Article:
Looking at the LayerOne 2013 "Near Space Exploration" (https://youtu.be/4-v-B03a1Jk ) conference, I thought it would be cool to send some electronics at lower altitude. The first solution that comes to mind is drones but they are expensive and not really accessible to everyone.
My plan is to use kites or hydrogen balloons to send some electronics at low altitude (like arduino boards or a raspberry pi with a camera) for as cheap as possible.
It's been a long time since my last log. Thank you to all the people that liked and followed the project.
Kite design is way more complicated than what I anticipated. There's a lot of ressources on the web and a decent kite usually mean a bigger budget than what I had in mind when I started this project. So I think I'll focus on the balloons for now.
I already know that I'll need multiple balloons but I still haven't determined how I'm going to produce the hydrogen. The first option is to use electrolysis.
Pros : I've done it in the past and there's a lot of documentation on it.
Cons : It's a slow process. It needs a power source so it's not portable. It means that you'll have to produce it at home first, then take it with you and I don't really like the idea of moving around a big quantity of flammable gas. Finally it's kind of power hungry so not a very cheap solution.
Second option is to use a chemical reaction. For example : when iron reacts with hydrochloric acid, hydrogen gas is produced. It's quick if the contact area is big (you can use iron powder for example). It can be done anywhere if you bring the chemicals with you. The chemicals are quite cheap and easilly available. The only problem that I can think of is to find a way to stop the reaction once you've produced enough so that you don't waste chemicals and produce more hydrogen that could cause a fire hazard.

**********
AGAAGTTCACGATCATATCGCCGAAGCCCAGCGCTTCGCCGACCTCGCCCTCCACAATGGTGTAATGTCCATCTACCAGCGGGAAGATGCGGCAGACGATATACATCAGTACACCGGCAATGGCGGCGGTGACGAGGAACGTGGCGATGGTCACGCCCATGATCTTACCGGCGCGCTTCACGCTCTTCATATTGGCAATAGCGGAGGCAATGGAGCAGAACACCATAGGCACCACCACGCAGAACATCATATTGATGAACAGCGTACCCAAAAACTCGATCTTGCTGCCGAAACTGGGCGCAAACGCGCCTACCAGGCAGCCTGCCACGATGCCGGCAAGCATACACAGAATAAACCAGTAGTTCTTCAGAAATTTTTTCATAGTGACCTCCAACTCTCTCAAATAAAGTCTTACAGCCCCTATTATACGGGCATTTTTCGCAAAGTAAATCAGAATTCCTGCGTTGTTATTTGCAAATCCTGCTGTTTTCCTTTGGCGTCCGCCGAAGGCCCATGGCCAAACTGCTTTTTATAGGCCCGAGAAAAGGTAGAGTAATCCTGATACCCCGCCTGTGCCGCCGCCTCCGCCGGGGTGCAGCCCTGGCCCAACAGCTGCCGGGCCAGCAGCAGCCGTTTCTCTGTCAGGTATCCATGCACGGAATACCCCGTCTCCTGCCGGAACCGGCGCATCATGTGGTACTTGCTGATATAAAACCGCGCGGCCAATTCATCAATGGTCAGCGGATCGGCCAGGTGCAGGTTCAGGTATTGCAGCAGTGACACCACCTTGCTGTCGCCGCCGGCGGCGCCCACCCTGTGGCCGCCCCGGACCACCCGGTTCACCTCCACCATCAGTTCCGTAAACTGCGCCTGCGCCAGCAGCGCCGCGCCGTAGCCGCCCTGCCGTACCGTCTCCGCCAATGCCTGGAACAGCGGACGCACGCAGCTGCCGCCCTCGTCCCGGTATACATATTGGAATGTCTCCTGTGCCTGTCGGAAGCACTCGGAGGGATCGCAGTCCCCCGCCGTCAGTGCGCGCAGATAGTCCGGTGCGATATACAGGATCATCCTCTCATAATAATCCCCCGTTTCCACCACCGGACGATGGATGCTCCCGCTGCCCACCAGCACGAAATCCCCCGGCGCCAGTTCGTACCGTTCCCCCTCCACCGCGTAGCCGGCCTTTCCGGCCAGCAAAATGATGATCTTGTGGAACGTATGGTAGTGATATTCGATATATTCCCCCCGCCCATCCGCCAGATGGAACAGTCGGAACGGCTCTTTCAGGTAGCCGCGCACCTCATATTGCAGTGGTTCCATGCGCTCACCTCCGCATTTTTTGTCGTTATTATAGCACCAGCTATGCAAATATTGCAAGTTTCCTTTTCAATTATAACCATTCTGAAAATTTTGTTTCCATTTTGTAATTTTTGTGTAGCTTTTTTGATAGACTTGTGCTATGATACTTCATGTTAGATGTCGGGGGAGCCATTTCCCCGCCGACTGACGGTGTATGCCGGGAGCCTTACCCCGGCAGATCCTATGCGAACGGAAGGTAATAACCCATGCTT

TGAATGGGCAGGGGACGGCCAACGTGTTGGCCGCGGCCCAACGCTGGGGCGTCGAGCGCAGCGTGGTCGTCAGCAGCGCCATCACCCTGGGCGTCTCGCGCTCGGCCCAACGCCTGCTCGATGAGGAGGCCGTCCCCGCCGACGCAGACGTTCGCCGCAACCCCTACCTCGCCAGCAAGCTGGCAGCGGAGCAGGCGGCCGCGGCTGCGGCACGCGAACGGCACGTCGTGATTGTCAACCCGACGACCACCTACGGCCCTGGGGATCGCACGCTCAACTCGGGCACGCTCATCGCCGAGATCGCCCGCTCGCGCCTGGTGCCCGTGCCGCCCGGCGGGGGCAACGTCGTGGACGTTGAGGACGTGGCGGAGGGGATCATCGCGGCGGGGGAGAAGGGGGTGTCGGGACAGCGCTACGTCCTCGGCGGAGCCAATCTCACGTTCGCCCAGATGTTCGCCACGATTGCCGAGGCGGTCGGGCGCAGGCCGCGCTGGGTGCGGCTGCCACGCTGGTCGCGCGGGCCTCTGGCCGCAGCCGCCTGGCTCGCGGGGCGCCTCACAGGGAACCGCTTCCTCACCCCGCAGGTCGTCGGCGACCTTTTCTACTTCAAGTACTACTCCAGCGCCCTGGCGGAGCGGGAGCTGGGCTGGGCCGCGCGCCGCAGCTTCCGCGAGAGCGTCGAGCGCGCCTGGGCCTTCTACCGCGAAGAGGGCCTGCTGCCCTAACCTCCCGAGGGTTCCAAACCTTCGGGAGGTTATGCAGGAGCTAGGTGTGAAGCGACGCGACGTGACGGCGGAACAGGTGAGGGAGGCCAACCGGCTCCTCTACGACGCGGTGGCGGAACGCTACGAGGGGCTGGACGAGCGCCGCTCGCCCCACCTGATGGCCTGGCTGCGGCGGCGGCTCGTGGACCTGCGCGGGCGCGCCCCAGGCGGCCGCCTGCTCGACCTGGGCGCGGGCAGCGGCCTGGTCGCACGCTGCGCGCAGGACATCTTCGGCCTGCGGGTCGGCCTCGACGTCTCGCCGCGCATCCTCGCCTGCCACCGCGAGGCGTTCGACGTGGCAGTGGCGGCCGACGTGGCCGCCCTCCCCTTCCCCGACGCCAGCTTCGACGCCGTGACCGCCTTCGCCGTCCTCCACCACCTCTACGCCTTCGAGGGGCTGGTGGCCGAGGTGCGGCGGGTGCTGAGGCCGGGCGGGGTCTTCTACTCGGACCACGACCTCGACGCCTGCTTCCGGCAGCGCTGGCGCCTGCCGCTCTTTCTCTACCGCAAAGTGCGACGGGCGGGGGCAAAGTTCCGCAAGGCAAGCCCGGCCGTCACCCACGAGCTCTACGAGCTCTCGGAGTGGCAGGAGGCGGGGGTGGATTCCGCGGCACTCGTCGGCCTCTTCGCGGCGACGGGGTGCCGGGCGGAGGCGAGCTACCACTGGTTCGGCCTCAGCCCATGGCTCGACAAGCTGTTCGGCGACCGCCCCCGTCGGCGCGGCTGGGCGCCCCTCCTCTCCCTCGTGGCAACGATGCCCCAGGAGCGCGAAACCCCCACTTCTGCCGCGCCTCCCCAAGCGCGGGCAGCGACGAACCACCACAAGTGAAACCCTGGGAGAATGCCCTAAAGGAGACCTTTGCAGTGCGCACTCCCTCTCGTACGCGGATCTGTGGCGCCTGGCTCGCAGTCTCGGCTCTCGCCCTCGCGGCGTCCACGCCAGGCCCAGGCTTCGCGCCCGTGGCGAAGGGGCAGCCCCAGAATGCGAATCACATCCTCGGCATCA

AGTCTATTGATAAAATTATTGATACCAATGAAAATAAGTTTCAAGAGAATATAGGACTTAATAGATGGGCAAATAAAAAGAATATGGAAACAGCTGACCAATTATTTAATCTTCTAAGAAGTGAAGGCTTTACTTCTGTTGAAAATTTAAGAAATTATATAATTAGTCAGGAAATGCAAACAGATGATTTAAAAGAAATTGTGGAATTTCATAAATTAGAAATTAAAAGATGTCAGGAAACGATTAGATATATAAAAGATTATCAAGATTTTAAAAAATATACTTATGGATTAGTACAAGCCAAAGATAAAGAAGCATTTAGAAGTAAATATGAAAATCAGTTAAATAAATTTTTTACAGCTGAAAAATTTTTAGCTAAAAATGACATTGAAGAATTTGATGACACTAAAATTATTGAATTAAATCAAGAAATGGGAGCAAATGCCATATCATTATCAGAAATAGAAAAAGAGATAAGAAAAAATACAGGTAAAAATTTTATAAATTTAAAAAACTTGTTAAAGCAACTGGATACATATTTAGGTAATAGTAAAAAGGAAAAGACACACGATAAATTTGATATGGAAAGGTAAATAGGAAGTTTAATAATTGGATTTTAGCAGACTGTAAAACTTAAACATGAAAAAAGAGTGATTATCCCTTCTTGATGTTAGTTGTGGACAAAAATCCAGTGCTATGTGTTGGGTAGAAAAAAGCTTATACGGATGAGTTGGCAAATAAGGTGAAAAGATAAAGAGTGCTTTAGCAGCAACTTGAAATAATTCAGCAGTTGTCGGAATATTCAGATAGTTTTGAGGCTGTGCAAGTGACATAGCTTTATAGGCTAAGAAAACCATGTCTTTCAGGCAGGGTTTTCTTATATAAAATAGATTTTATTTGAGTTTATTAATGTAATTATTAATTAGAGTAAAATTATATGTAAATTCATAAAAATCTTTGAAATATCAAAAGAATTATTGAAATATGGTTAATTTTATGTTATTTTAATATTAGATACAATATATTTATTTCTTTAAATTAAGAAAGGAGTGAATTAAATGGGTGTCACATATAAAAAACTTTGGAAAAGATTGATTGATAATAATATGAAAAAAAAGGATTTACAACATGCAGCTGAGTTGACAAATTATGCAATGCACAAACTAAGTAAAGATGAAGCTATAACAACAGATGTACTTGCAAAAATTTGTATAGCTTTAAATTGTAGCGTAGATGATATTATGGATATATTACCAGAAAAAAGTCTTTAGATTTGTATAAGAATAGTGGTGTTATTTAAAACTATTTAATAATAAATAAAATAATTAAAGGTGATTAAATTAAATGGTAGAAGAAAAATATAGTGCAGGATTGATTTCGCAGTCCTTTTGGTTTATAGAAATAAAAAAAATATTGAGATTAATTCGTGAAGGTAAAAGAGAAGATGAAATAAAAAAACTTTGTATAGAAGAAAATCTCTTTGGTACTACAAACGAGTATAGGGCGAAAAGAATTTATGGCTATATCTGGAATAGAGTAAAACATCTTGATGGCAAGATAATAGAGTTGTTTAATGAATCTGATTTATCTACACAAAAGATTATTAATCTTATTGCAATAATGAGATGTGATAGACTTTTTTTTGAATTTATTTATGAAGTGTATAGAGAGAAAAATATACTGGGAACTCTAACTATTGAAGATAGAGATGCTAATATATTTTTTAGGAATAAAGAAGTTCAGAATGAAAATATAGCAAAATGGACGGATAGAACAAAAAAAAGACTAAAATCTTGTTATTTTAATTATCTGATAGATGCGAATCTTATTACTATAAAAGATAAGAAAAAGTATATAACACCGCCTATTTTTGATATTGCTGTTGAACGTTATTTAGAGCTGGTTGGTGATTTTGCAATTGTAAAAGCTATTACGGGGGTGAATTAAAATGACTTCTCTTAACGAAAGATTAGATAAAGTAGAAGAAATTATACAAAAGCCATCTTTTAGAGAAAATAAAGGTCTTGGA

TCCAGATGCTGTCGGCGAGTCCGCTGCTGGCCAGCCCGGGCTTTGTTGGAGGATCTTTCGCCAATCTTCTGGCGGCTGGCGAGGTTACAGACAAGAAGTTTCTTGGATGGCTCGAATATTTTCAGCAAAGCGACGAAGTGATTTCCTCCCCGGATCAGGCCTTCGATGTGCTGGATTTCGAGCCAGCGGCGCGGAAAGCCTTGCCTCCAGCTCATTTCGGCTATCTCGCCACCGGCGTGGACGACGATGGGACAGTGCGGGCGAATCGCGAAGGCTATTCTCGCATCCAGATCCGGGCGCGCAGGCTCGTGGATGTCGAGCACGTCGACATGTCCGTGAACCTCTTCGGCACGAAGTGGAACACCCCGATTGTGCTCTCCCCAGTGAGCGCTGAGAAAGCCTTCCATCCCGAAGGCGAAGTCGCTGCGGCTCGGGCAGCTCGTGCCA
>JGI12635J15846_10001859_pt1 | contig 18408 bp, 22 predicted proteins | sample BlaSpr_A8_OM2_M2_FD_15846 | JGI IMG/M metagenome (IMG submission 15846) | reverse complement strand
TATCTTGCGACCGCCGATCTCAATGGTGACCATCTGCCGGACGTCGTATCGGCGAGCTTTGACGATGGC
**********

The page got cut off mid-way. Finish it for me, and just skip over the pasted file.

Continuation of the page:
I've already got some ideas on how I'm going to solve this problem so I think I'll go whith the second option. If you can think of any other option please comment !
I tried a few more times today. There was a lot spaced out gusts so the kite would go up quickly for about a minute then fall slowly. It flew decently high though, it just needed a more constant wind.
The conditions where not optimal but I tried to fly the kite with a 50 g load. Just to see if it would take off. Even with the strongest gusts I didn't worked. I guess it would have been too easy with such a simple kite, so now I have to find a better kite design. I don't know much about kites so if you have some suggestions feel free to comment.
I couldn't resist until Tuesday. Due to the lack of wind I only was able to fly up to 5 m without any load.
Hydrogen balloons have the advantage of not needing any wind so I made a few calculations. Since I want to make the project as cheap as possible I'm going to focus on party balloons. I measured the pressure inside an inflated balloon to see if there was any significant overpressure that I would need to take into consideration. The overpressure is very small (about 30 hPa) so I'm going to neglect it.
Using Archimedes' principle I can get a rough idea of the maximal mass that a spherical balloon can lift up :
with a radius of 15 cm that makes a mass of about 15 g. Not that much so I'll have to use multiple balloons or find a cheap alternative for a bigger balloon.
My first attempt will be with kites because they are less dangerous than hydrogen balloons and easy to build for cheap. The main question is "Can my kite lift my electronic device up ?" and it's not an easy one. The answer depends on many variables (wind speed, type of kite, ...) so I'm going to answer it empirically.
I've started by measuring the mass of a typical electronic device, that way I can use a load of the same mass for my first flights without the risk of breaking some expensive things.
Here's the results :
Arduino uno : 21 g
Raspberry Pi : 42 g
AAA Battery : 24 g
I made a small bag for the load that I can fill with rice or sand. I've planned my first test for Tuesday with a 100 g load. The kite will be made of a single A4 paper sheet and a wooden skewer.